sixteen meters high. If they had to move, it was now.
The captain was hunched over a mess of blueprints and
"Sir?" Kevin said nervously.
"Let me guess. It’s pulling in," the captain said, sounding
"What’s its ETA?"
"Five, maybe six hours." The captain looked up at Kevin. His face
"We have lost a propeller and a blade off the other. We also have
most of the forward compartments flooded and a few on the starboard
side. We are listing about 10 degrees to the left and 6 degrees
forward. But we have to go. Tell Communications to send out a
Pan-Pan call to the Coast Guard. I’ll be up in a minute and we will
get going. It’s not going to be pretty."
* * *
The storm hit at around eight o’clock, and was making the issue
of getting away more difficult. Most of the people on board were
suffering from motion sickness from the constant shaking from busted
propellers, in addition to the waves which swamped the decks every
few minutes. They couldn’t risk taking on ballast in the ship’s
The Canadian Coast Guard had sent the rescue cutter CCGS Arrow
Post as well as the ice breaker CCGS Terry Fox, to
rendezvous with the ship but it was almost a day away at full speed.
The United States Navy also had a Los Angeles (688 I) class attack
submarine within half a day of travel.
The ship had begun to list more heavily, and with each wave,
"Brace!" the captain yelled. The helmsman pushed the general
alarm button. The crew in the bridge held onto whatever was bolted
down and prepared for the hit. "Get it in front of us, navigation!
Don’t you dare let it broadside us!" The bow of the ship rose
steeply and then fell as water rushed over.
The crow’s nest was swinging and the men decided to abandon it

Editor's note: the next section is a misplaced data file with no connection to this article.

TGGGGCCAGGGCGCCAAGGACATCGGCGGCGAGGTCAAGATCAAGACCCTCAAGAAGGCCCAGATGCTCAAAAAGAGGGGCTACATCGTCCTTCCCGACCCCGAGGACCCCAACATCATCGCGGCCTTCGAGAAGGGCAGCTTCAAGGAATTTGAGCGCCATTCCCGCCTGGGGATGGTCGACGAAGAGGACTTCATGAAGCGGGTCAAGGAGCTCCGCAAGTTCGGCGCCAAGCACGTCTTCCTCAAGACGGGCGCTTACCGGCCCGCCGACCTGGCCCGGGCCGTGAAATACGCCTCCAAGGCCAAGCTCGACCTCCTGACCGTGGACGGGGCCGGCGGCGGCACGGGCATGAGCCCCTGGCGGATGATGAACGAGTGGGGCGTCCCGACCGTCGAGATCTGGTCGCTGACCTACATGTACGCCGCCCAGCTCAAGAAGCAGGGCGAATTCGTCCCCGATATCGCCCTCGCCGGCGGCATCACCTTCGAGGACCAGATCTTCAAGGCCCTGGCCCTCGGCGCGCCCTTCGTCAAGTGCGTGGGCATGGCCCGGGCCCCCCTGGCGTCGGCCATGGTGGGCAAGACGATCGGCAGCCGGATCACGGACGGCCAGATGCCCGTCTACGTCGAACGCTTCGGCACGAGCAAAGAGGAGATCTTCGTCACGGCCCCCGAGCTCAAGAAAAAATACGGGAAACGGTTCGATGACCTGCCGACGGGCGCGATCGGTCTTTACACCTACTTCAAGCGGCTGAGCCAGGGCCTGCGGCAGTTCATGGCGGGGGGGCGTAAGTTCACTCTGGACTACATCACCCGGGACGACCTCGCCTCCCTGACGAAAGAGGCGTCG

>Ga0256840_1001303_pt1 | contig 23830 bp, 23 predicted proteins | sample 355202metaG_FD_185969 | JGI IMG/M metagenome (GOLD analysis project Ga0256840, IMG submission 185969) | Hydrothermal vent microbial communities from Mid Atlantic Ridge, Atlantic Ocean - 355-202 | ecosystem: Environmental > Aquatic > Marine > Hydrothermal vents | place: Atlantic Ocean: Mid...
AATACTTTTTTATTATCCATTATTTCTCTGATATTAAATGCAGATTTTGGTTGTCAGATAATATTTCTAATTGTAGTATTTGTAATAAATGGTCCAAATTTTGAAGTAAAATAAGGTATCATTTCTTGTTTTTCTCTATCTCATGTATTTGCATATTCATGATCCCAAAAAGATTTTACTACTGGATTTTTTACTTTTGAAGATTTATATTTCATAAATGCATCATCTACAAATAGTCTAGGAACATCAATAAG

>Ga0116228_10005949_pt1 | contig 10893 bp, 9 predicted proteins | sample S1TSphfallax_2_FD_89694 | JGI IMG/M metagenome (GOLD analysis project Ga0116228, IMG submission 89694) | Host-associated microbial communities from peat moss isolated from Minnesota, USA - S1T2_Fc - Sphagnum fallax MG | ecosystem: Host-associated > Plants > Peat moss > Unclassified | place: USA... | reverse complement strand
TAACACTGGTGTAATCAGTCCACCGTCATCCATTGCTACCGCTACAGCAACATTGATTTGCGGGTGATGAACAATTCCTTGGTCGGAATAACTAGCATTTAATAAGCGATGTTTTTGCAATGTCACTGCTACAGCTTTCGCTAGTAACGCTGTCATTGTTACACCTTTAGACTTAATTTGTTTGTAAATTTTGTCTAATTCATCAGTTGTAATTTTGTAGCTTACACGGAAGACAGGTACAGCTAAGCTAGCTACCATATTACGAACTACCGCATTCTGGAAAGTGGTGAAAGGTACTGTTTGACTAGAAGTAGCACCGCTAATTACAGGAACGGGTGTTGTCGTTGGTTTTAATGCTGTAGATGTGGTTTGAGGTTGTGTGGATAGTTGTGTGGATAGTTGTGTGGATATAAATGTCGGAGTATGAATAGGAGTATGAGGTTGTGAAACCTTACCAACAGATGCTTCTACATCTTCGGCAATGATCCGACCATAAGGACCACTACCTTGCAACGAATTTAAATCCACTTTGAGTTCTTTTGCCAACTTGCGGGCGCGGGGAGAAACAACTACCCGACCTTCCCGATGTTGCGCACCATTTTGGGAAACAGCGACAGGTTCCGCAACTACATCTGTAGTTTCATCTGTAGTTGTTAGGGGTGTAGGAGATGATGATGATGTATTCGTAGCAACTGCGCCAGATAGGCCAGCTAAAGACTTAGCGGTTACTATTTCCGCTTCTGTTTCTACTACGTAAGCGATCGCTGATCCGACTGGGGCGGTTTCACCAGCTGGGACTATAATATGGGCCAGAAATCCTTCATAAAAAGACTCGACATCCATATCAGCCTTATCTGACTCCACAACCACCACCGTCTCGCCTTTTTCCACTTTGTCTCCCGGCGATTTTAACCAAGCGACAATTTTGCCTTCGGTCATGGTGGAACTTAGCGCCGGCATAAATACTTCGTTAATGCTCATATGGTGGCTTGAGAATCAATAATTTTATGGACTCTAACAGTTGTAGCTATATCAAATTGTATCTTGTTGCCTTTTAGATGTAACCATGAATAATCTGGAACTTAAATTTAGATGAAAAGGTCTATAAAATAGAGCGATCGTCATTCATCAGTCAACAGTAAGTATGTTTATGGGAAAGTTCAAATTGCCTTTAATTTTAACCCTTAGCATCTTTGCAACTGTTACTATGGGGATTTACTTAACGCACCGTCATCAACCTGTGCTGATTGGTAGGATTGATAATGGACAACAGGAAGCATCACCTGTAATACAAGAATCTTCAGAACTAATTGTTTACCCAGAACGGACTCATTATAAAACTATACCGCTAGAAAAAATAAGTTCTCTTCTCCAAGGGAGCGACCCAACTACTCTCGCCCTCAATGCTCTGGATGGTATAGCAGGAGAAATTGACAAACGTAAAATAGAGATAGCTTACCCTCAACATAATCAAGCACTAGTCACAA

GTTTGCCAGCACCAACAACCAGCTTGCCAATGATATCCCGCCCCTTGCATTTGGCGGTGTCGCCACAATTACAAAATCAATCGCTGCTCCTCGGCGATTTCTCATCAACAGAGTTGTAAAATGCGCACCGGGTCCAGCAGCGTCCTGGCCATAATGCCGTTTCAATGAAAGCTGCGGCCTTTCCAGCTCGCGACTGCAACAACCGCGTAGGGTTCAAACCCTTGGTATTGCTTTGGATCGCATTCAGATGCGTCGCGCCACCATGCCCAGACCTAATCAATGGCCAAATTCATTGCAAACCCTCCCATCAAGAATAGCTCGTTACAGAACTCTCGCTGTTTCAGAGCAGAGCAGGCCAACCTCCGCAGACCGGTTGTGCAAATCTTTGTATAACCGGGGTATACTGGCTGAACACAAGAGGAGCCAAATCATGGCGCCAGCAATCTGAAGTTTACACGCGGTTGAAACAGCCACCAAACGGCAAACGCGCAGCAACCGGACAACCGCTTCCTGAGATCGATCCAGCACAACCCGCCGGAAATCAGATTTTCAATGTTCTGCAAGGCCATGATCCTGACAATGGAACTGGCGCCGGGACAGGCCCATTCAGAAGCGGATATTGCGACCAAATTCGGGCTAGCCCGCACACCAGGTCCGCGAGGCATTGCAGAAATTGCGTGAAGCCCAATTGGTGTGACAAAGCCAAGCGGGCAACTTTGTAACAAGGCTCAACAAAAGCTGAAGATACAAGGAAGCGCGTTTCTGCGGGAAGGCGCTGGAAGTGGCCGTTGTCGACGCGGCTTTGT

despite the captain’s orders. Another wave was approaching fast. It
was huge, almost 25 meters. The captain needed to know if there was
another wave behind that one. If there was, they risked being
capsized or running into a solid wall of water on the other side.
Even worse, their ship could suffer the same fate as the Edmund
Fitzgerald. They could crest the first wave, then plow through
the second wave on the way down causing them to hit the bottom of
the ocean, and then be snapped in two by the weight of the second
wave washing over the midship.
"Crow’s nest, I need a report– does that thing have a sister?"
the captain asked as the crew braced again. The ship’s one prop
caused the ship to constantly drift to the left. "Navigation, keep
us straight!... Crow’s Nest, answer!" There was no response.
The ship rode up onto the wave and crashed down on the other side
hard. The bow of the ship dove into the water. Water crashed up over
the bow and knocked the crow’s nest tower down. There were several
loud snapping noises as the crates came loose and broke away. The
captain watched in horror. The water was still rushing toward them.
"Get down! Sound the general alarm!" the captain ordered. The water
hit the bridge and the windows broke in, followed by the rush of
water. The ship rocked heavily to the left and the lights flickered.
The room filled with the smell of electrical smoke as the computers
got their first and last taste of salt water. Just about every alarm
system on the ship went off, and the ship’s status board lit up like
a Christmas tree. The wave passed and the ship rose. It was listing
about 30 degrees to starboard. Any more and they were at risk of
"Abandon ship," the captain said calmly over the emergency
intercom. He switched on the emergency transponder and the alarm.
"Shouldn’t we send out a Mayday call?" someone asked in the
"Have you seen the Poseidon Adventure?" the captain asked.
"No," someone joked, knowing that it was in the ship’s library.
The Captain ignored the sarcasm and continued on.
"Well, if we waste any more time we will be in a real life
version of it. Now get your gear and get to the boats."
The wind was strong and it was a struggle to hang onto the